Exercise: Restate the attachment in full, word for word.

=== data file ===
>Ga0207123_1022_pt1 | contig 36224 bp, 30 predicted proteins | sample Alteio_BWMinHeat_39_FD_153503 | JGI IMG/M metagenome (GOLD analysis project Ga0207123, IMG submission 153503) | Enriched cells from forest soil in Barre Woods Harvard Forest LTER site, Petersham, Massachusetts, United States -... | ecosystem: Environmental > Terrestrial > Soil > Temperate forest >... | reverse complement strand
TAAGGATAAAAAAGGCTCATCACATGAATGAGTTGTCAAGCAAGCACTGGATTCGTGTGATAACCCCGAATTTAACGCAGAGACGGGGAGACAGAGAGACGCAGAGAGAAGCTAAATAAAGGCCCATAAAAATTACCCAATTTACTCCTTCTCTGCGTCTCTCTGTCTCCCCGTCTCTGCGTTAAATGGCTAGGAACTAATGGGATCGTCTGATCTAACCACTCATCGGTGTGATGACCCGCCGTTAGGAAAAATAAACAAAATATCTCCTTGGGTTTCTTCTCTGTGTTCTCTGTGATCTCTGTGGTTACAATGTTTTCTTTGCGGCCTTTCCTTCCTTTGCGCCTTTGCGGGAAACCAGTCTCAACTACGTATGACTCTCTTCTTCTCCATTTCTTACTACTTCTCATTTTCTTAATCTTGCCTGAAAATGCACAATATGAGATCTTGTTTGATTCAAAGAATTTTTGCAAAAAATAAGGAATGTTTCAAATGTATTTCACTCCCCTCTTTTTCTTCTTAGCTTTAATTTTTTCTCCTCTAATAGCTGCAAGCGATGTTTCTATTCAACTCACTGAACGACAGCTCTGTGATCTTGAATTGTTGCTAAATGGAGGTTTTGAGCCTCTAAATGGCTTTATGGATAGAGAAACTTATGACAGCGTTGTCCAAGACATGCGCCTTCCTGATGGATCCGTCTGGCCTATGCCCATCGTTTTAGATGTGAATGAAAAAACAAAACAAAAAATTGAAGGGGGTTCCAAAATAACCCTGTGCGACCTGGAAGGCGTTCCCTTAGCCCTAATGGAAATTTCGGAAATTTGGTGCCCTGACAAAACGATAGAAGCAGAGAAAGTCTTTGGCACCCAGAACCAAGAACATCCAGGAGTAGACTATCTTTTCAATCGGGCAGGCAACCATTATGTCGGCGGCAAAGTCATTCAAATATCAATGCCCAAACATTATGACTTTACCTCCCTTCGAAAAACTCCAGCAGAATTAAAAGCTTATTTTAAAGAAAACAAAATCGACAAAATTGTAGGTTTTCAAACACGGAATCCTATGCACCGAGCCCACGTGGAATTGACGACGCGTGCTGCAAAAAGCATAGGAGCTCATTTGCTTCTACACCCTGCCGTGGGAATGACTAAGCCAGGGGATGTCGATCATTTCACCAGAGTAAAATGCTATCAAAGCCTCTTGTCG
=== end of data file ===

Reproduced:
>Ga0207123_1022_pt1 | contig 36224 bp, 30 predicted proteins | sample Alteio_BWMinHeat_39_FD_153503 | JGI IMG/M metagenome (GOLD analysis project Ga0207123, IMG submission 153503) | Enriched cells from forest soil in Barre Woods Harvard Forest LTER site, Petersham, Massachusetts, United States -... | ecosystem: Environmental > Terrestrial > Soil > Temperate forest >... | reverse complement strand
TAAGGATAAAAAAGGCTCATCACATGAATGAGTTGTCAAGCAAGCACTGGATTCGTGTGATAACCCCGAATTTAACGCAGAGACGGGGAGACAGAGAGACGCAGAGAGAAGCTAAATAAAGGCCCATAAAAATTACCCAATTTACTCCTTCTCTGCGTCTCTCTGTCTCCCCGTCTCTGCGTTAAATGGCTAGGAACTAATGGGATCGTCTGATCTAACCACTCATCGGTGTGATGACCCGCCGTTAGGAAAAATAAACAAAATATCTCCTTGGGTTTCTTCTCTGTGTTCTCTGTGATCTCTGTGGTTACAATGTTTTCTTTGCGGCCTTTCCTTCCTTTGCGCCTTTGCGGGAAACCAGTCTCAACTACGTATGACTCTCTTCTTCTCCATTTCTTACTACTTCTCATTTTCTTAATCTTGCCTGAAAATGCACAATATGAGATCTTGTTTGATTCAAAGAATTTTTGCAAAAAATAAGGAATGTTTCAAATGTATTTCACTCCCCTCTTTTTCTTCTTAGCTTTAATTTTTTCTCCTCTAATAGCTGCAAGCGATGTTTCTATTCAACTCACTGAACGACAGCTCTGTGATCTTGAATTGTTGCTAAATGGAGGTTTTGAGCCTCTAAATGGCTTTATGGATAGAGAAACTTATGACAGCGTTGTCCAAGACATGCGCCTTCCTGATGGATCCGTCTGGCCTATGCCCATCGTTTTAGATGTGAATGAAAAAACAAAACAAAAAATTGAAGGGGGTTCCAAAATAACCCTGTGCGACCTGGAAGGCGTTCCCTTAGCCCTAATGGAAATTTCGGAAATTTGGTGCCCTGACAAAACGATAGAAGCAGAGAAAGTCTTTGGCACCCAGAACCAAGAACATCCAGGAGTAGACTATCTTTTCAATCGGGCAGGCAACCATTATGTCGGCGGCAAAGTCATTCAAATATCAATGCCCAAACATTATGACTTTACCTCCCTTCGAAAAACTCCAGCAGAATTAAAAGCTTATTTTAAAGAAAACAAAATCGACAAAATTGTAGGTTTTCAAACACGGAATCCTATGCACCGAGCCCACGTGGAATTGACGACGCGTGCTGCAAAAAGCATAGGAGCTCATTTGCTTCTACACCCTGCCGTGGGAATGACTAAGCCAGGGGATGTCGATCATTTCACCAGAGTAAAATGCTATCAAAGCCTCTTGTCG